Philodendrons have been a staple houseplant for decades, decorating homes, schools, offices, and libraries worldwide. Known for their hardiness and low maintenance, philodendrons of all kinds were collected and passed on from generation to generation.
This article is dedicated to the Philodendron lacerum, an overlooked species of Philodendron that, in my opinion, should be way more popular.
Use an airy potting mix using potting soil with bark, charcoal, and perlite as well as finely chopped sphagnum moss to retain moisture.
Like it’s other cousins, it is easy to take care of, and if you are looking for something a little out of the ordinary, this one might be the one for you.
It is a climbing epiphyte or hemiepiphite with lobed leaves, and these lobes become deeper as they mature.
If you want to find out how to take care of a Philodendron lacerum, keep on reading, as this article contains all of the tips and tricks you need to keep your plant happy and healthy.
- 1 Philodendron lacerum Plant Care Guide
- 2 Light
- 3 Common problems with Philodendron Lacerum
- 4 Tips to keep your Philodendron lacerum problem-free
- 5 Frequently asked questions about Philodendron Lacerum
- 6 Conclusion
Philodendron lacerum Plant Care Guide
If you want to offer your Philodendron lacerum the best of the best, plant it in moist soil high in organic content. Avoid sandy soils and soils that are heavy in clay.
Use an airy potting mix using potting soil, bark, charcoal, and perlite as well as chopped sphagnum moss.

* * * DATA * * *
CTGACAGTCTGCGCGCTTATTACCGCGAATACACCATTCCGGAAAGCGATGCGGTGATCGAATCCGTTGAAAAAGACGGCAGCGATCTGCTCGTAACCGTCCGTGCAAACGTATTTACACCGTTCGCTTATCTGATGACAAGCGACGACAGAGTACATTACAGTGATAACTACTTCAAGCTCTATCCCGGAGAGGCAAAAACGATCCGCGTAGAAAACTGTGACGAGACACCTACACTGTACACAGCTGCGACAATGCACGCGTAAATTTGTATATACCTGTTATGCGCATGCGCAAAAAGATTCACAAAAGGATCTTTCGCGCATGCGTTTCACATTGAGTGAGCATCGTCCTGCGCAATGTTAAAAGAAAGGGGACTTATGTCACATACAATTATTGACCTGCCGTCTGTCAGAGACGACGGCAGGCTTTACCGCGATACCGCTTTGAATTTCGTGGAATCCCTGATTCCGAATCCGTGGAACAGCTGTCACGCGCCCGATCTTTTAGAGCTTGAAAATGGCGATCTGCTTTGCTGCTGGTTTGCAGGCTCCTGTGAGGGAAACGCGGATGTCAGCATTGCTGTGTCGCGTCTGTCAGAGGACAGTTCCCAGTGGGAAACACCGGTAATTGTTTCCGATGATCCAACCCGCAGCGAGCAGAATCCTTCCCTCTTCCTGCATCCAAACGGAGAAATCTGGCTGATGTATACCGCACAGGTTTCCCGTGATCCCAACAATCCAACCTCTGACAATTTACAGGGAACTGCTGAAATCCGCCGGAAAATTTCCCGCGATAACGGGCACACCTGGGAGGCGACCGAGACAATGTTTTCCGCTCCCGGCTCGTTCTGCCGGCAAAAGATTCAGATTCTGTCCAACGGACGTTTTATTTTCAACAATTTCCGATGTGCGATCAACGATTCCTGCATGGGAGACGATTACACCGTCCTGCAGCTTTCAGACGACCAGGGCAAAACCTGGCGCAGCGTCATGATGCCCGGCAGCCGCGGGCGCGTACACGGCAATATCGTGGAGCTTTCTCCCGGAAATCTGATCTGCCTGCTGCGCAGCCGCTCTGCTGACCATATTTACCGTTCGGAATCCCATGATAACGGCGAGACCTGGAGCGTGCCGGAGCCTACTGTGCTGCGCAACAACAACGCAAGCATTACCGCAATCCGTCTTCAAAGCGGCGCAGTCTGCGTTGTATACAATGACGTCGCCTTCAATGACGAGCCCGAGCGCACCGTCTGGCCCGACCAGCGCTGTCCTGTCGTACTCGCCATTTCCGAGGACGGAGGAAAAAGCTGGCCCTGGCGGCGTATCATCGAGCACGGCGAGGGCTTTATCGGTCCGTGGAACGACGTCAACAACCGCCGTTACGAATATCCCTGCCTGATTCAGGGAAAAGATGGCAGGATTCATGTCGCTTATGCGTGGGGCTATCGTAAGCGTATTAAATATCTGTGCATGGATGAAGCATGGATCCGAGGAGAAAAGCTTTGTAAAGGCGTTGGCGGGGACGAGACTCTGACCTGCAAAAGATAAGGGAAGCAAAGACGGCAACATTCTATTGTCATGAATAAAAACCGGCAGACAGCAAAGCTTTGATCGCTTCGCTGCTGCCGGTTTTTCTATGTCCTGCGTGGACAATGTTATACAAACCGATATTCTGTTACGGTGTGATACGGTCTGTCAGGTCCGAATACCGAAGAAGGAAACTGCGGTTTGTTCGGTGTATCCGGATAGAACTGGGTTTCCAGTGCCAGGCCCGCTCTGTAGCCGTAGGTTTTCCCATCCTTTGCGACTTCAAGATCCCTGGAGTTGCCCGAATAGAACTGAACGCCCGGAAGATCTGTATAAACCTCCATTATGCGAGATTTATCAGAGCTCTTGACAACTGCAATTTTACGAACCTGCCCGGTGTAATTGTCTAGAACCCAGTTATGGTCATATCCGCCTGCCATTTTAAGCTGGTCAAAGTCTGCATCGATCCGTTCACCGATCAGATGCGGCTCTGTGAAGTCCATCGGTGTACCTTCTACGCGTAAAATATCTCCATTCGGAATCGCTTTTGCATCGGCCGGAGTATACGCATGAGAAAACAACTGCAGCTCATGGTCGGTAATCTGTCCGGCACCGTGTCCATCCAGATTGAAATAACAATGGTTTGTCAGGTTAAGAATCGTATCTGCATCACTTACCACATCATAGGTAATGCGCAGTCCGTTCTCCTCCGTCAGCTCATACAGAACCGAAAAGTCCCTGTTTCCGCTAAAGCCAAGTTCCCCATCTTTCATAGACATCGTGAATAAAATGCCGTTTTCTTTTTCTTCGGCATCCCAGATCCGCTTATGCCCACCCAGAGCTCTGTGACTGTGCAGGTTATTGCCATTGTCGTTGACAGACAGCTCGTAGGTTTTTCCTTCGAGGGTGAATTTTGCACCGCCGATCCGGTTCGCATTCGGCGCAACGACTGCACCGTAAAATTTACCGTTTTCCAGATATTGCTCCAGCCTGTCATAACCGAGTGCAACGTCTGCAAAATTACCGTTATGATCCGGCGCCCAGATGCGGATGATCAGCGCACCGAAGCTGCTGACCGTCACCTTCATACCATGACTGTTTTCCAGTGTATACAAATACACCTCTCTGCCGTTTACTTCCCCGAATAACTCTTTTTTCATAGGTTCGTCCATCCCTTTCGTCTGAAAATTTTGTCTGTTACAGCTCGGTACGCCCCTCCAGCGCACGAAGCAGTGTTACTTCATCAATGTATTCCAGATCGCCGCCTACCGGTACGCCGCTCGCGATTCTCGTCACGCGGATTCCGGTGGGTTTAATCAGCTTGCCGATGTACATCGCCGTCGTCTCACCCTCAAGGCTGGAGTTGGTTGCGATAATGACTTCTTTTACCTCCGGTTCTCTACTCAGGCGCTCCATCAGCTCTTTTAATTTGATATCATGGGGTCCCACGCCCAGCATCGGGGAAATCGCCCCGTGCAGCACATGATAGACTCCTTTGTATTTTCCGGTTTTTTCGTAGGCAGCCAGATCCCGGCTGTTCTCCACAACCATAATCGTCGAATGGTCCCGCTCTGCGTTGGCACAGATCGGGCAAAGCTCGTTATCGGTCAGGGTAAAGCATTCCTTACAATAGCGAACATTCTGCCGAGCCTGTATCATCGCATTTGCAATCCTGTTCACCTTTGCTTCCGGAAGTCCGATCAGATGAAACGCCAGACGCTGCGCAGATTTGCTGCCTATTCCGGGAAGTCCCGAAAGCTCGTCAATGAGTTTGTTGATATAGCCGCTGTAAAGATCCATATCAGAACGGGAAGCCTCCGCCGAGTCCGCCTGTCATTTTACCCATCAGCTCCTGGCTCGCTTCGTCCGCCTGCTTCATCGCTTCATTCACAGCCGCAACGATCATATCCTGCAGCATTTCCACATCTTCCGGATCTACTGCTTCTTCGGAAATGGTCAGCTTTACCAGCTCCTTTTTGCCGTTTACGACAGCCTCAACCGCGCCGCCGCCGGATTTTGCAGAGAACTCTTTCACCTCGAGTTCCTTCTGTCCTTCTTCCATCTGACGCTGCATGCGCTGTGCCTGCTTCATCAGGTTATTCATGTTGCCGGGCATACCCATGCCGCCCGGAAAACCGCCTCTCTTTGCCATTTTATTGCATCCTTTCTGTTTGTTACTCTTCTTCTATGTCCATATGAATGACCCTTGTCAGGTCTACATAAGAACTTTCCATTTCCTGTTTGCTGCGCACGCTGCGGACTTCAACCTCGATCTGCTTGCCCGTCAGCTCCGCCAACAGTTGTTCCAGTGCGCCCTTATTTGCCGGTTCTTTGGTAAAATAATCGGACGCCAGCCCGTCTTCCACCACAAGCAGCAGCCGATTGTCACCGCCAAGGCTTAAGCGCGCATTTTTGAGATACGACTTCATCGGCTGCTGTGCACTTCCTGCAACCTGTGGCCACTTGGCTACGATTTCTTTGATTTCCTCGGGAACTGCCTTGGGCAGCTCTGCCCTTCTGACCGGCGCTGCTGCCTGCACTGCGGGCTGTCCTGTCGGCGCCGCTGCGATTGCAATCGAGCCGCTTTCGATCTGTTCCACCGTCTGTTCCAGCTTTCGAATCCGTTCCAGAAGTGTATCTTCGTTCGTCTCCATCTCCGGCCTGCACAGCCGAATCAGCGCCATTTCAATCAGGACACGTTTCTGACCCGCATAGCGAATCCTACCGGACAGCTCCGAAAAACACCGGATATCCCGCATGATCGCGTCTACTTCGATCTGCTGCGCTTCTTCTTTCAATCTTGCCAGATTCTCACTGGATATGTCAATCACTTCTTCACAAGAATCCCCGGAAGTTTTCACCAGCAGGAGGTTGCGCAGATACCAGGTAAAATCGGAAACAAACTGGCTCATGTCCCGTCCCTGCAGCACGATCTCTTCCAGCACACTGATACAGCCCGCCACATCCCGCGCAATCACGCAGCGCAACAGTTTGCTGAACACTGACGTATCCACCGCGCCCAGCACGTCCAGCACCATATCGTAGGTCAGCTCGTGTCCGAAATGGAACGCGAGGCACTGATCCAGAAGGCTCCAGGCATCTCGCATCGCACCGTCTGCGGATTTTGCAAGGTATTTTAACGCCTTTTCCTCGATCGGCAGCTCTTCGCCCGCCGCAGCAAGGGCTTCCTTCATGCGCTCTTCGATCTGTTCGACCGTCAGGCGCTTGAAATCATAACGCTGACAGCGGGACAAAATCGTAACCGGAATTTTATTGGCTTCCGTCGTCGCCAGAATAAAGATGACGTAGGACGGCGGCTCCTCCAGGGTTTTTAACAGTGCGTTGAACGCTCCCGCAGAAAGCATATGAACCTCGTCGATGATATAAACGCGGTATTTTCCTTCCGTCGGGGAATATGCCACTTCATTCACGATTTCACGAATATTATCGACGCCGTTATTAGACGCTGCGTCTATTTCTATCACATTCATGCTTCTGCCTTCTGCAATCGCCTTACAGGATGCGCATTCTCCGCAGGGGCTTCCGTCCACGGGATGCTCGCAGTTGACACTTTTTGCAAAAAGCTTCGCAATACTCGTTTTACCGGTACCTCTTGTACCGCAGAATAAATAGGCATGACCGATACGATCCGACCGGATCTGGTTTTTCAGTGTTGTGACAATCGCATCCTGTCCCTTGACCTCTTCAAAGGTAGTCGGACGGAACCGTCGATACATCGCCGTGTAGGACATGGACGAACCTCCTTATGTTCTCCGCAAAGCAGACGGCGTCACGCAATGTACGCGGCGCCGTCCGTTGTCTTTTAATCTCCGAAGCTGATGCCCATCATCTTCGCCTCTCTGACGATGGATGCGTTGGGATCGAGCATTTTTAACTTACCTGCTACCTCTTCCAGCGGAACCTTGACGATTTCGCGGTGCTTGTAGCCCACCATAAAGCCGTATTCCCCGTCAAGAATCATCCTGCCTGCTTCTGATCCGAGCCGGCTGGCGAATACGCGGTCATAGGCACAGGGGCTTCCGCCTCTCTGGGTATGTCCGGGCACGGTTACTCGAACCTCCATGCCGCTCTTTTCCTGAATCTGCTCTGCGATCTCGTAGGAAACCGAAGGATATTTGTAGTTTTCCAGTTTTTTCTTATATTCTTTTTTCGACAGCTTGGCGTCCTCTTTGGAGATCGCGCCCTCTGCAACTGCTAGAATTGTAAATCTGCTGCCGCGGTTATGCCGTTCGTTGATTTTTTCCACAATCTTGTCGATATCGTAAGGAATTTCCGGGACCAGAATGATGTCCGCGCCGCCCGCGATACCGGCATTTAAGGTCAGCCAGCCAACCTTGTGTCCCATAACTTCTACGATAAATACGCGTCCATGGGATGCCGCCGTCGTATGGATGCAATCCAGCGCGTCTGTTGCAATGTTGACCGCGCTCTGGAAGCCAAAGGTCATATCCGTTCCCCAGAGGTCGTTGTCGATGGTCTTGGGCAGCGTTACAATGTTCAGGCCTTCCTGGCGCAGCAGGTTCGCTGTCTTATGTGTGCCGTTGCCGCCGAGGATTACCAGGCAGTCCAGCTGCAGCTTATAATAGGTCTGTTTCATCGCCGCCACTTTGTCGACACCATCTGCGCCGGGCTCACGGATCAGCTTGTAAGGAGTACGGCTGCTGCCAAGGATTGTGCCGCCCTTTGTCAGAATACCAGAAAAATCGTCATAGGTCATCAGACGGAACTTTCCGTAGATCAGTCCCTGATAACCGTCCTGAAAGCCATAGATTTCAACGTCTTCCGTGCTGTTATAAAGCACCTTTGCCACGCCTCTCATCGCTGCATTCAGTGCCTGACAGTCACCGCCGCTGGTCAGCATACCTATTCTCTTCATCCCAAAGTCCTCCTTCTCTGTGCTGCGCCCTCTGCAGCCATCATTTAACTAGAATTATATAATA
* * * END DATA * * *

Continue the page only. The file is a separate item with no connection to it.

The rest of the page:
It can also grow in 100% long fiber sphagnum moss, as well as in water alone. Don’t forget it will need something to climb onto, be it moss or burlap wrapped pole that it can hug with its roots and hang on.
If you live in a warmer climate and you want to plant your philodendron lacerum outdoors, choose a spot in dappled shade next to a tree so that it can grow as a tree cover just like it did in its natural habitat.
A Philodendron lacerum will do better in pretty much any light. It will do well in lower light, so it might be perfect for that darker room you have that no plant will survive in, or with time and patience, you can get it used to bright light and keep it in a south-facing window.
How much time depends on where your Philodendron was growing before, so consider it’s previous environment and try to avoid sudden changes.
Fortunately, you won’t be scratching your head, trying to figure out your Philodendron lacerum’s water needs. During the warmer months, moderate watering once every week or two will do just fine.
You can wait for pretty much the top inch or two of soil to dry out before watering if you see your plant is still doing well. I will let you in on a secret- I water all my philodendrons, monsteras, and pothos with water straight from the tap.